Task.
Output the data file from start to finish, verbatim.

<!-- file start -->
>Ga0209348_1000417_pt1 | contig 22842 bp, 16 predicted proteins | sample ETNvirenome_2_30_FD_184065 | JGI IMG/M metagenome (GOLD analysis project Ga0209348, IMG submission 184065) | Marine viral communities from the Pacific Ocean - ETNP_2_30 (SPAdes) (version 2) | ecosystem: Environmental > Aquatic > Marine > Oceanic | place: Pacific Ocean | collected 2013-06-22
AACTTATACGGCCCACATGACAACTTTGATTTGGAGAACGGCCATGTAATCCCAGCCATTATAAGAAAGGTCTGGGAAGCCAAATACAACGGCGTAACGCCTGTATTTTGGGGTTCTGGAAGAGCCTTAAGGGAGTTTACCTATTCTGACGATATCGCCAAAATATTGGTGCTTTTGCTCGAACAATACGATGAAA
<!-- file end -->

>Ga0209348_1000417_pt1 | contig 22842 bp, 16 predicted proteins | sample ETNvirenome_2_30_FD_184065 | JGI IMG/M metagenome (GOLD analysis project Ga0209348, IMG submission 184065) | Marine viral communities from the Pacific Ocean - ETNP_2_30 (SPAdes) (version 2) | ecosystem: Environmental > Aquatic > Marine > Oceanic | place: Pacific Ocean | collected 2013-06-22
AACTTATACGGCCCACATGACAACTTTGATTTGGAGAACGGCCATGTAATCCCAGCCATTATAAGAAAGGTCTGGGAAGCCAAATACAACGGCGTAACGCCTGTATTTTGGGGTTCTGGAAGAGCCTTAAGGGAGTTTACCTATTCTGACGATATCGCCAAAATATTGGTGCTTTTGCTCGAACAATACGATGAAA